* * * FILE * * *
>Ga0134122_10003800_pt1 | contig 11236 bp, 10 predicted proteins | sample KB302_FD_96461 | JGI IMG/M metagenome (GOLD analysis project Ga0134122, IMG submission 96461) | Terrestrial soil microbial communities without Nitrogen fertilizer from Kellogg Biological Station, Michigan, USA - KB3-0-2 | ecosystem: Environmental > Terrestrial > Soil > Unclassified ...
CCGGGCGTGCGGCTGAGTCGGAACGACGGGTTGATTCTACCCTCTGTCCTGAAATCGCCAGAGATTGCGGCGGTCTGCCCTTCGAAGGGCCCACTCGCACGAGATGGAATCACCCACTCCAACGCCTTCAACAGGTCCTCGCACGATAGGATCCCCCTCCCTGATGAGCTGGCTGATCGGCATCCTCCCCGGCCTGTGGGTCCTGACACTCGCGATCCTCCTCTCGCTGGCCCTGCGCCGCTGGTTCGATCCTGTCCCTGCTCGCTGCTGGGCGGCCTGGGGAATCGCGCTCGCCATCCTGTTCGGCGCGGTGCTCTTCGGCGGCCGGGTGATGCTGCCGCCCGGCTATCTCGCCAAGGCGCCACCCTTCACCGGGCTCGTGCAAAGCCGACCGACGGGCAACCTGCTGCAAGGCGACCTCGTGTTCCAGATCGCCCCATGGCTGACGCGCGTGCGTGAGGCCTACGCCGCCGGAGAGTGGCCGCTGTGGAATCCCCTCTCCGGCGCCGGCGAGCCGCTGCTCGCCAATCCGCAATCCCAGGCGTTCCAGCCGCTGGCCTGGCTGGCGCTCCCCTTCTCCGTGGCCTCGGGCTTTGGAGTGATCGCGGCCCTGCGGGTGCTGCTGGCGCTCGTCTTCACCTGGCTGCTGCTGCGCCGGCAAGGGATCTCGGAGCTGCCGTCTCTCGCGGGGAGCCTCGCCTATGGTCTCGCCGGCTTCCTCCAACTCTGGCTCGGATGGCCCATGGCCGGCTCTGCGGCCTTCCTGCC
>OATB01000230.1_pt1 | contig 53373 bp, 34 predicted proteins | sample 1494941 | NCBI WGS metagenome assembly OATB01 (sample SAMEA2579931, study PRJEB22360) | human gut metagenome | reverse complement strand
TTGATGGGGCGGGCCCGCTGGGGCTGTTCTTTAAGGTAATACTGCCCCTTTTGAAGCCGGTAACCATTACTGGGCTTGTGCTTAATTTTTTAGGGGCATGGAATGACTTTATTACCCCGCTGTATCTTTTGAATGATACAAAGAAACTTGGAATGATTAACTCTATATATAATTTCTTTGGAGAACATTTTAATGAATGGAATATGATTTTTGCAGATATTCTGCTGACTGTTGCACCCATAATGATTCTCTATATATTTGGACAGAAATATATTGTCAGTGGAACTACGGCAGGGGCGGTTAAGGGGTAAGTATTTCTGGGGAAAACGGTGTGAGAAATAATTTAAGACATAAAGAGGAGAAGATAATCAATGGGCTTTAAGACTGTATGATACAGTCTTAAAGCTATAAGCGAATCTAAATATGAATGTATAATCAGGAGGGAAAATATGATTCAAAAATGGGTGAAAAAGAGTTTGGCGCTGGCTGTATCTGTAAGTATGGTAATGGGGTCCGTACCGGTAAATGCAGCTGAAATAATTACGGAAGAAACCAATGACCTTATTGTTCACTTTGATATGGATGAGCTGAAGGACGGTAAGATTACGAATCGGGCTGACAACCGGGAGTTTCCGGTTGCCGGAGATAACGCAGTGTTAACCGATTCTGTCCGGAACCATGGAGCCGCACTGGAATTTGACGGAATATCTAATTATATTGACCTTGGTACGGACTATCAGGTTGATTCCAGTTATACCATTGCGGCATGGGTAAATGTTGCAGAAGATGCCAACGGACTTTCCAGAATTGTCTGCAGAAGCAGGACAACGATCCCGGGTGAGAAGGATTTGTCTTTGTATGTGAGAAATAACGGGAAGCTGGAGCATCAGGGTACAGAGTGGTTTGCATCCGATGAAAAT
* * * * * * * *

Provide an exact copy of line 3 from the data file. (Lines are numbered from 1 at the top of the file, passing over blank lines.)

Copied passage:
>OATB01000230.1_pt1 | contig 53373 bp, 34 predicted proteins | sample 1494941 | NCBI WGS metagenome assembly OATB01 (sample SAMEA2579931, study PRJEB22360) | human gut metagenome | reverse complement strand